There’s a computer in just about everything. No, really, there is, and it’s a testament to the rapid speed of computing development that even the simplest of embedded computers have the kind of computing power that ten years ago would have been seen as cutting edge.
As an example, I recently had the chance to sit down with inventor Mark Pesce (http://en.wikipedia.org/wiki/Mark_Pesce) to look over his latest project, Light by MooresCloud (http://moorescloud.com/). It’s a lamp, and at that description you might be wondering where the invention part comes from; lamps aren’t exactly a new creation.
Where the Light is clever (beyond the rather spiffy industrial design) is the fact that each Light unit houses its own Linux server. Now, why does a lamp need a server? Because it’s not just a click on/off type of light; instead it houses 52 LED lights and enough inbuilt intelligence to use them for a variety of features, whether it’s emulating fire light, giving you a notification of weather conditions or an incoming message; the idea is that because it’s built on quite an open platform, developers can make the Light do just about anything with illumination, with multiple units and remote networking all part of the lighting mix. It’s still a project seeking funding (at the moment via a Kickstarter campaign), but it’s both simple and stunning in action; I’ve captured some video of the prototypes in action, which you can see here: http://youtu.be/sPSaUmQbLmM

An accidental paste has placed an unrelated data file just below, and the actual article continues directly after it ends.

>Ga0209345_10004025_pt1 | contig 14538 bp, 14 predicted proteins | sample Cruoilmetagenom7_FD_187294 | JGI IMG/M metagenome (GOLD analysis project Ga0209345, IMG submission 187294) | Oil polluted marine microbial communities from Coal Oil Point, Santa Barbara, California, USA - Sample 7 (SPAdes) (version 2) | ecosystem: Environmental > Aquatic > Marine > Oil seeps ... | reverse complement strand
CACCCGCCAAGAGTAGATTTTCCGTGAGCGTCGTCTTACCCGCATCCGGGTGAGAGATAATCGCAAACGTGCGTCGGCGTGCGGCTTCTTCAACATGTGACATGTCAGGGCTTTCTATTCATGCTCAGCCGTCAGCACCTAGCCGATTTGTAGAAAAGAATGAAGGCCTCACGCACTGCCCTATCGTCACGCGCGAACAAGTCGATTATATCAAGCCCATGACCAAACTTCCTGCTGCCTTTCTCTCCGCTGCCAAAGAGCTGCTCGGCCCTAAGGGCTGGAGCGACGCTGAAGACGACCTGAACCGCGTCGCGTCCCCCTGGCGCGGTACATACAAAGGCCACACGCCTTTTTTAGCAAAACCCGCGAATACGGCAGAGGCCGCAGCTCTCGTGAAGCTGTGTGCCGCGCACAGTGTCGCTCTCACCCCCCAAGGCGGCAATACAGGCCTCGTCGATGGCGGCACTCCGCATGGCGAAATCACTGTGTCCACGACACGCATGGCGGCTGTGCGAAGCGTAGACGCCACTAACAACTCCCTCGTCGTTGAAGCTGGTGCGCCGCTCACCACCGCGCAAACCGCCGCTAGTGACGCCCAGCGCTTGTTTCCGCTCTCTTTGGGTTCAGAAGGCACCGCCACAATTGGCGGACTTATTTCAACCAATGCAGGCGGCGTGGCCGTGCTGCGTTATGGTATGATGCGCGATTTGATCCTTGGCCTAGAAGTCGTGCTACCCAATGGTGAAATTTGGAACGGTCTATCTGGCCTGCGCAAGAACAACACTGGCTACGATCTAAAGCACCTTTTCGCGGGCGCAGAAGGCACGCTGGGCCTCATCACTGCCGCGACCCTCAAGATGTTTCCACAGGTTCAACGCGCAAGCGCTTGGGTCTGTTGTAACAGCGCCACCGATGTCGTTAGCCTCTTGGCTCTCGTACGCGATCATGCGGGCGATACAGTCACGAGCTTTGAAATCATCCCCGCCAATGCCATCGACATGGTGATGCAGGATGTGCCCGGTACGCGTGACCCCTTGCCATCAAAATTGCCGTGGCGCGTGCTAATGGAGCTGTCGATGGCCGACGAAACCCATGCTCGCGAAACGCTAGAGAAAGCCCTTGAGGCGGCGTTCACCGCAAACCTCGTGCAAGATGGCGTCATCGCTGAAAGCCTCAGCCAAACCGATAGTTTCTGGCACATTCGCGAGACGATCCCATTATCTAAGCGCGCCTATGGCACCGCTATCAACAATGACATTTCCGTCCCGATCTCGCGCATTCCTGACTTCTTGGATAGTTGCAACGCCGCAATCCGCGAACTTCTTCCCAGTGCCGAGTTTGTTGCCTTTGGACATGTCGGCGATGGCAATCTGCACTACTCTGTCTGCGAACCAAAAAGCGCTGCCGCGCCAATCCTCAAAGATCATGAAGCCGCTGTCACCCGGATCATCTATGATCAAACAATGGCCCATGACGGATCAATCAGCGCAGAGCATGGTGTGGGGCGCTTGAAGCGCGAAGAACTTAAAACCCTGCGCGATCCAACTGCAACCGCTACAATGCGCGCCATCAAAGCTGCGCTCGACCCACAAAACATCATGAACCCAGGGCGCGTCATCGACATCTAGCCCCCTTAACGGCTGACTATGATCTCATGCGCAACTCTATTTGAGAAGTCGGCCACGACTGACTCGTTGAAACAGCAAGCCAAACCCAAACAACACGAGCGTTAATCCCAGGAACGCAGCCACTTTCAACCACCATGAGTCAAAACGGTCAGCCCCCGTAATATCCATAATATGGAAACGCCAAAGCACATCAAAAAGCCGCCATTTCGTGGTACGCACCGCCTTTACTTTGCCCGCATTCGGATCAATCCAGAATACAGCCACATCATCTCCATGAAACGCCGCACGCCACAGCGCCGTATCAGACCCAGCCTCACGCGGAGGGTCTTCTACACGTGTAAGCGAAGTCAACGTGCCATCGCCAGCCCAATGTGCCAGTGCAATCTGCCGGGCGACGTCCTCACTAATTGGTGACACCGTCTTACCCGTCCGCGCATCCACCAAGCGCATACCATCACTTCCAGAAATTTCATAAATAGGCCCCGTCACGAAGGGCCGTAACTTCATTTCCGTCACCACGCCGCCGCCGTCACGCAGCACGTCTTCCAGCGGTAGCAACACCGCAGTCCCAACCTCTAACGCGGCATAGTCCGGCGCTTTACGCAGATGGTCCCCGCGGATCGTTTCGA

Or there’s projects like the Raspberry Pi (http://www.raspberrypi.org/) ; that’s the brainchild of a British chip designer, concerned that computing students coming through to university courses didn’t have enough of a grasp of computing fundamentals due to the lack of “tinkering” systems. When everything’s a spreadsheet or a Web browser, students don’t get down and dirty with code. The Raspberry Pi is a super-cheap credit card sized computer, running less than $50; for that you do just get a tiny bare board that needs keyboard, mouse, monitor and a power supply, but they’re common components. Even for the power supply, most smartphone chargers will run the Pi just fine. Because it’s intended for tinkering, there’s no particular limitations placed on the Pi’s operating system — Linux is the O/S du jour, but there’s plenty of variants beyond the “official” Raspbian distribution. The idea is to get in there and get your coding hands dirty, learning along the way, and so far Raspberry Pis have been used for everything from simple home automation to media servers to gaming and everything else besides.
What ties the Pi and the Light together? Cheap, ubiquitous computing. The processor in the Pi is an ARM one that can comfortably run at 800Mhz, making it roughly the equivalent of a decade old cutting edge PC”¦ in a board the size of a credit card, and for a mere fraction of the price you would have paid a decade ago. Likewise, while the final units of the Light by Moorescloud won’t look quite as open as the prototypes, the board within works because it’s so simple and easy to throw computing power at simple problems and get exceptional results.